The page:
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3. Incorporate a memorable aspect of your conversation from the event in your message. Recruiters often meet and interview many students during recruiting season. Adding a memorable topic will ensure that the recruiter will remember you. For example, “I enjoyed speaking with you about marketing and aspects of building your own brand.” This will also help elicit further conversations on the job responsibilities you are most interested in pursuing.

4. Ask for advice. At the recent Hokies On Wall Street, an employee from Resy said, “Email people you networked with and ask for advice. It’s a great way to continue your conversation and learn from them.”

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5. Thank the recruiter. As recruiters are very busy, it’s important to express appreciation for speaking with you. This common courtesy will never go unnoticed and is crucial for maintaining your positive reputation in every professional interaction.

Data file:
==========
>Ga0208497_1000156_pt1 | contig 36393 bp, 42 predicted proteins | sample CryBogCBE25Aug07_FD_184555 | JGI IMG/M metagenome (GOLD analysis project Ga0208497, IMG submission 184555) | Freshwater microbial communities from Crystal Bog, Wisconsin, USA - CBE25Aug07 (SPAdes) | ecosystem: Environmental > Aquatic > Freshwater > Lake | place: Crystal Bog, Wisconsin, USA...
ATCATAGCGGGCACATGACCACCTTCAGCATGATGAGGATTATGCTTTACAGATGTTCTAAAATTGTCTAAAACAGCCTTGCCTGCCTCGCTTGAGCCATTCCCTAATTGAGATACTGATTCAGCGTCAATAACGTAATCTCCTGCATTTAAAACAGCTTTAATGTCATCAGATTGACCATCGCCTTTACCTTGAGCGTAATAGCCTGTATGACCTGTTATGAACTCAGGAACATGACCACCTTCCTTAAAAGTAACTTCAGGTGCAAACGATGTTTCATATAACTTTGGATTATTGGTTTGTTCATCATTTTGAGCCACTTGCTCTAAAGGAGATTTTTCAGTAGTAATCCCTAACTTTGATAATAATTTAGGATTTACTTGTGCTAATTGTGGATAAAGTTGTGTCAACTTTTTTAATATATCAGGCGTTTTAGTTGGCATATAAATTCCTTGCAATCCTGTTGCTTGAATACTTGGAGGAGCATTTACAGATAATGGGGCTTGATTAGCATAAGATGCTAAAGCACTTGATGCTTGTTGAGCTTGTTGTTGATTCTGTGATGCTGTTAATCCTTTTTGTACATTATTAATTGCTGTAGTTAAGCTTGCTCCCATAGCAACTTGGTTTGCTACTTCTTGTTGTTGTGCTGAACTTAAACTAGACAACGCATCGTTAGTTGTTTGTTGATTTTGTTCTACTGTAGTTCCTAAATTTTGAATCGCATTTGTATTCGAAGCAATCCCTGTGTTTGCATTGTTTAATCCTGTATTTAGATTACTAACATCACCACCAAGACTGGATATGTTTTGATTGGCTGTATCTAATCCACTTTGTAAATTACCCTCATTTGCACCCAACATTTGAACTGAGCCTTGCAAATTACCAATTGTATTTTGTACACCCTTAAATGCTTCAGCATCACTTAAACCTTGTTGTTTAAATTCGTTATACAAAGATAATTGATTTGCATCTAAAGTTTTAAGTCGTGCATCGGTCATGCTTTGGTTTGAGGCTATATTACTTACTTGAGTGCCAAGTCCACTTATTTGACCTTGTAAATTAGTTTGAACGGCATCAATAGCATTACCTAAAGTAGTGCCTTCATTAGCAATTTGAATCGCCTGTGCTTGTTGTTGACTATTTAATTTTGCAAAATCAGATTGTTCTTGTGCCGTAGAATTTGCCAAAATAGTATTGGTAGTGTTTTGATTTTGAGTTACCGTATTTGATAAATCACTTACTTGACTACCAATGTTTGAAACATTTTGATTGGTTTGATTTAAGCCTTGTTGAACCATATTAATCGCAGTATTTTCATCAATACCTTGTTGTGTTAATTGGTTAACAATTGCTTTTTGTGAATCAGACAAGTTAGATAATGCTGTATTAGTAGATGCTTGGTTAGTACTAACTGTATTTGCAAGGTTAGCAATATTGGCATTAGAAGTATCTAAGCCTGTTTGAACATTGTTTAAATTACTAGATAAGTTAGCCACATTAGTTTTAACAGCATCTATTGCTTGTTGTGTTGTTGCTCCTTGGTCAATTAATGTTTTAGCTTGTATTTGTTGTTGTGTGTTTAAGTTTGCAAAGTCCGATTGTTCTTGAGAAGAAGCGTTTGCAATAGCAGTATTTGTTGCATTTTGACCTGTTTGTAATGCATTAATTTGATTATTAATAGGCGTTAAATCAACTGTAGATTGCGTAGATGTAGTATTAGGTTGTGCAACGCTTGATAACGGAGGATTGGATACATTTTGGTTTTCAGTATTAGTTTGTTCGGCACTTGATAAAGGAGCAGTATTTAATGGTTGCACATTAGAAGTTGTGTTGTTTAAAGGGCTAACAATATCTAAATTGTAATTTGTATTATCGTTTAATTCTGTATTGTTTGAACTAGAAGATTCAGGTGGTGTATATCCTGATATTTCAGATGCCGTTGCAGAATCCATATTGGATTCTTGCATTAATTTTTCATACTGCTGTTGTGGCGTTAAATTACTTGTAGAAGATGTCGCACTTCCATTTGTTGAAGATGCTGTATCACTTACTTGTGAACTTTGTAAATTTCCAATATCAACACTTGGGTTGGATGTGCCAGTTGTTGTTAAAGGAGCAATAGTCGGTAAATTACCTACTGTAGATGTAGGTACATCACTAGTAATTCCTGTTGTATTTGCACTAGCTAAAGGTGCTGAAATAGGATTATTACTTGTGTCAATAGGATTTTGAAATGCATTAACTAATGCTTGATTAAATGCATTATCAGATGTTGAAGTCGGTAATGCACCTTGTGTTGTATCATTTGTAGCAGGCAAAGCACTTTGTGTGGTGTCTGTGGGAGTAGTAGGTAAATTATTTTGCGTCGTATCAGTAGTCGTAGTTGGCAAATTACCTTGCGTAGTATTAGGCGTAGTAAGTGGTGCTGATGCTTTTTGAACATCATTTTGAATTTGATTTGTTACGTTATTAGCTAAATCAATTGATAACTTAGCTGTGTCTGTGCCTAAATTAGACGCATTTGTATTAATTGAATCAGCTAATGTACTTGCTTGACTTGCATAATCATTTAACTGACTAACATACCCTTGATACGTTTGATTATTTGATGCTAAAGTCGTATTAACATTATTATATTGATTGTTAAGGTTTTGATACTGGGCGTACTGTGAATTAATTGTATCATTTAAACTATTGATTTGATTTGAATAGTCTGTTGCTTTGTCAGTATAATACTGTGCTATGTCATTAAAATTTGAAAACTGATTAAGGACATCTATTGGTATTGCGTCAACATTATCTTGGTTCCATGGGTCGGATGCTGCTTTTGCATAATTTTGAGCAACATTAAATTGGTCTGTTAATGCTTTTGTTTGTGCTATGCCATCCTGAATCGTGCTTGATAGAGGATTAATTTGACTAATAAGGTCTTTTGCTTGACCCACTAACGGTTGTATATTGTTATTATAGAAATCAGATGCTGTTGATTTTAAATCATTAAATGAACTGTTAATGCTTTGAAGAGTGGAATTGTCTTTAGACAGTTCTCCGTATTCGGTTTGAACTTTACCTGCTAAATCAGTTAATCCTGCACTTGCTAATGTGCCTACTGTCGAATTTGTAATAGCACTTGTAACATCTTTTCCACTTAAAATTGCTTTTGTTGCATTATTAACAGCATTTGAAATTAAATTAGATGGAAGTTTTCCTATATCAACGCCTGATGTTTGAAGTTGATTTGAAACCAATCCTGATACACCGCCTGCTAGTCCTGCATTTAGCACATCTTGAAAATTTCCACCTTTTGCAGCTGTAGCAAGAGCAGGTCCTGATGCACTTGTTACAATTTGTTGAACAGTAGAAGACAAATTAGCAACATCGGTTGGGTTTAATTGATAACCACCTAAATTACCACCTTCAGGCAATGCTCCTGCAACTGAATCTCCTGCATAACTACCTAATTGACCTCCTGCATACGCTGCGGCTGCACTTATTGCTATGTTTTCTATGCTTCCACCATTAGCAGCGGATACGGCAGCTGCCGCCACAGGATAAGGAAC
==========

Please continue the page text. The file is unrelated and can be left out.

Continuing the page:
6. Connect on LinkedIn, which will make it easy to stay connected with your recruiter. When you send a request on LinkedIn, make sure to send a message with it so they know who you are. This can also open doors to connections with other business professionals. You never know who knows who, so expanding your network is always an asset in obtaining your dream job. There are many ways through which to follow up with a recruiter besides LinkedIn, such as Email or even a thank you card to a recruiter if he or she has gone out of his or her way to connect you with helpful resources.

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7. Suggest meeting again. If you’re interested in continuing your conversations, suggest meeting for coffee, which is a good option to get to know each other in a more casual and personal setting.

8. Always proofread every message you send a recruiter. It’s always a good idea to have a peer look over your message before sending to make sure there are no errors. Little mistakes like punctuation or grammar errors reflect a lack in attention to detail and convey a sloppy work attitude. No recruiter wants to have this impression of you.